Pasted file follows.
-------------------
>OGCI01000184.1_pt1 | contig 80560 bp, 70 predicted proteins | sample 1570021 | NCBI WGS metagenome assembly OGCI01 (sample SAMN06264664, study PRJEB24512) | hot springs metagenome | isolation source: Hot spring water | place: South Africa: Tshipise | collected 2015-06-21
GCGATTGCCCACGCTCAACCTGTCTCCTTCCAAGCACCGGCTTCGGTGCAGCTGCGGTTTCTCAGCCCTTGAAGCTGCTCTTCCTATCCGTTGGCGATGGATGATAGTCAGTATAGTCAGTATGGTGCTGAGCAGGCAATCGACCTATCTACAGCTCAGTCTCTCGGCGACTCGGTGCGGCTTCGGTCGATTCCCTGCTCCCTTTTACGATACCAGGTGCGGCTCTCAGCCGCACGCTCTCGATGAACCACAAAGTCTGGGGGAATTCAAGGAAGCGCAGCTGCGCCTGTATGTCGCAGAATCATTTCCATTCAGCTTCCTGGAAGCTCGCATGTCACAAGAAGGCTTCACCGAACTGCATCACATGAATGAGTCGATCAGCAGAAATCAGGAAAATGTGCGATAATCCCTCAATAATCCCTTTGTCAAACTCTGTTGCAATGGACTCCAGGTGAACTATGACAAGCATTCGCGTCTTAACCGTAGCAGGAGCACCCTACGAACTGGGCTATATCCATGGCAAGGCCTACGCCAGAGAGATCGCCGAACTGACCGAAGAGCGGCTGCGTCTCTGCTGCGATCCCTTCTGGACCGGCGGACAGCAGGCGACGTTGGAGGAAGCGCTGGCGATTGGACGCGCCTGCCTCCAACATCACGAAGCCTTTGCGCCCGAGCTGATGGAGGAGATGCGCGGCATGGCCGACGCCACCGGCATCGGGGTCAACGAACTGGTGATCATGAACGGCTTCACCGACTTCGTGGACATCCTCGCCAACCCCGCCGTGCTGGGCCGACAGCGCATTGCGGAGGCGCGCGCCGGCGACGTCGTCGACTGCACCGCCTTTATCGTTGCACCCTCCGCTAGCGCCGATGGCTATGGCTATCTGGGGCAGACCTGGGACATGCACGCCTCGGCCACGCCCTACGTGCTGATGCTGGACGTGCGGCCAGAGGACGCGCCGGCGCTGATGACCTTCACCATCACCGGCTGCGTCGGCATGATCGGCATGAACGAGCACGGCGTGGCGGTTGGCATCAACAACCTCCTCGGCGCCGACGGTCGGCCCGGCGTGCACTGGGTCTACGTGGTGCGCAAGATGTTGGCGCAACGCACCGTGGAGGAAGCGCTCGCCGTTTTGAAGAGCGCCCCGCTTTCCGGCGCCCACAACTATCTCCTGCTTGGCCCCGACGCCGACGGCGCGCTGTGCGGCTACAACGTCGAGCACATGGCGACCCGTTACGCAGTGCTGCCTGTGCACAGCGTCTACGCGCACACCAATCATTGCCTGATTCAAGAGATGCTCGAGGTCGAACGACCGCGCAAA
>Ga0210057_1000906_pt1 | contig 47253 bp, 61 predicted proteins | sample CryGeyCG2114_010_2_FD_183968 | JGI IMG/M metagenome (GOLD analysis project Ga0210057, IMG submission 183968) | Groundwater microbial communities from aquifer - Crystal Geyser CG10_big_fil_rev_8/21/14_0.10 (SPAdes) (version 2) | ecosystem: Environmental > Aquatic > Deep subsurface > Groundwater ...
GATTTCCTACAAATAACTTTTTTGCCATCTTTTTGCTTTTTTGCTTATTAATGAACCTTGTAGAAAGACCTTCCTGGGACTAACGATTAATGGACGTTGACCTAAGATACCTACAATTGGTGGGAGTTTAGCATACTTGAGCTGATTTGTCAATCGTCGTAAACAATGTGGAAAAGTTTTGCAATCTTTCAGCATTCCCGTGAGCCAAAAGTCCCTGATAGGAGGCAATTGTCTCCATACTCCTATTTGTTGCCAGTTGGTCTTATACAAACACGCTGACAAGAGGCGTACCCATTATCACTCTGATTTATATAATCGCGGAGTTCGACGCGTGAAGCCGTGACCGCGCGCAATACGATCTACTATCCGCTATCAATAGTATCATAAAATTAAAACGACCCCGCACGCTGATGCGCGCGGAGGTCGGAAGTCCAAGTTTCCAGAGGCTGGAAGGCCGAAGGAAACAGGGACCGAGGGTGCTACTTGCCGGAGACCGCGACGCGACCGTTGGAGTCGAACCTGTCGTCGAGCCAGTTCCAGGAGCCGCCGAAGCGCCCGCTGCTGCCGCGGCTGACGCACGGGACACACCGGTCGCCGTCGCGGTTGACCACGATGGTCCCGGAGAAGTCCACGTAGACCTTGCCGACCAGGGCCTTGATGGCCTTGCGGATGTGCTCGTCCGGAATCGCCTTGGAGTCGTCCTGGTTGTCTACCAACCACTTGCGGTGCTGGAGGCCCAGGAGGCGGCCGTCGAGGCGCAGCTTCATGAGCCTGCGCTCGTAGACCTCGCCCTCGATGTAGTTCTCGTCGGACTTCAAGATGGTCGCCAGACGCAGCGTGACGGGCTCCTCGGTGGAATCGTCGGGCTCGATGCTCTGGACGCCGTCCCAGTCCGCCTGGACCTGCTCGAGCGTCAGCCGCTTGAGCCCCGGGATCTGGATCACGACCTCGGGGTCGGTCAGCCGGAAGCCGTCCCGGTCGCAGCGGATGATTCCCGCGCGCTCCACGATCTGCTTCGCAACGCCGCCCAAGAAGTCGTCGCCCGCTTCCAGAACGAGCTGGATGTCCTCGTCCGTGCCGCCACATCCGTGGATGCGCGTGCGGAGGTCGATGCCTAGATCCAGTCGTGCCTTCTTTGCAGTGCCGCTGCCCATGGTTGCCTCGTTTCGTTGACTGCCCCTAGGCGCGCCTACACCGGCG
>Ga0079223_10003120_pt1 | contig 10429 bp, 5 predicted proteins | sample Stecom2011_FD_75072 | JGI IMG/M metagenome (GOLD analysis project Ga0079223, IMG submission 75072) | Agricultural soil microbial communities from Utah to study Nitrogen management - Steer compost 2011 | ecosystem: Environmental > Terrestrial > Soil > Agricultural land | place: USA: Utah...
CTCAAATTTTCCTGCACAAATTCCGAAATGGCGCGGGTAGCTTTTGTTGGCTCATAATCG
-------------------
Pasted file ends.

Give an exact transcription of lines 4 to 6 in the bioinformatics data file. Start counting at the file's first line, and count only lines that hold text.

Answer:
GATTTCCTACAAATAACTTTTTTGCCATCTTTTTGCTTTTTTGCTTATTAATGAACCTTGTAGAAAGACCTTCCTGGGACTAACGATTAATGGACGTTGACCTAAGATACCTACAATTGGTGGGAGTTTAGCATACTTGAGCTGATTTGTCAATCGTCGTAAACAATGTGGAAAAGTTTTGCAATCTTTCAGCATTCCCGTGAGCCAAAAGTCCCTGATAGGAGGCAATTGTCTCCATACTCCTATTTGTTGCCAGTTGGTCTTATACAAACACGCTGACAAGAGGCGTACCCATTATCACTCTGATTTATATAATCGCGGAGTTCGACGCGTGAAGCCGTGACCGCGCGCAATACGATCTACTATCCGCTATCAATAGTATCATAAAATTAAAACGACCCCGCACGCTGATGCGCGCGGAGGTCGGAAGTCCAAGTTTCCAGAGGCTGGAAGGCCGAAGGAAACAGGGACCGAGGGTGCTACTTGCCGGAGACCGCGACGCGACCGTTGGAGTCGAACCTGTCGTCGAGCCAGTTCCAGGAGCCGCCGAAGCGCCCGCTGCTGCCGCGGCTGACGCACGGGACACACCGGTCGCCGTCGCGGTTGACCACGATGGTCCCGGAGAAGTCCACGTAGACCTTGCCGACCAGGGCCTTGATGGCCTTGCGGATGTGCTCGTCCGGAATCGCCTTGGAGTCGTCCTGGTTGTCTACCAACCACTTGCGGTGCTGGAGGCCCAGGAGGCGGCCGTCGAGGCGCAGCTTCATGAGCCTGCGCTCGTAGACCTCGCCCTCGATGTAGTTCTCGTCGGACTTCAAGATGGTCGCCAGACGCAGCGTGACGGGCTCCTCGGTGGAATCGTCGGGCTCGATGCTCTGGACGCCGTCCCAGTCCGCCTGGACCTGCTCGAGCGTCAGCCGCTTGAGCCCCGGGATCTGGATCACGACCTCGGGGTCGGTCAGCCGGAAGCCGTCCCGGTCGCAGCGGATGATTCCCGCGCGCTCCACGATCTGCTTCGCAACGCCGCCCAAGAAGTCGTCGCCCGCTTCCAGAACGAGCTGGATGTCCTCGTCCGTGCCGCCACATCCGTGGATGCGCGTGCGGAGGTCGATGCCTAGATCCAGTCGTGCCTTCTTTGCAGTGCCGCTGCCCATGGTTGCCTCGTTTCGTTGACTGCCCCTAGGCGCGCCTACACCGGCG
>Ga0079223_10003120_pt1 | contig 10429 bp, 5 predicted proteins | sample Stecom2011_FD_75072 | JGI IMG/M metagenome (GOLD analysis project Ga0079223, IMG submission 75072) | Agricultural soil microbial communities from Utah to study Nitrogen management - Steer compost 2011 | ecosystem: Environmental > Terrestrial > Soil > Agricultural land | place: USA: Utah...
CTCAAATTTTCCTGCACAAATTCCGAAATGGCGCGGGTAGCTTTTGTTGGCTCATAATCG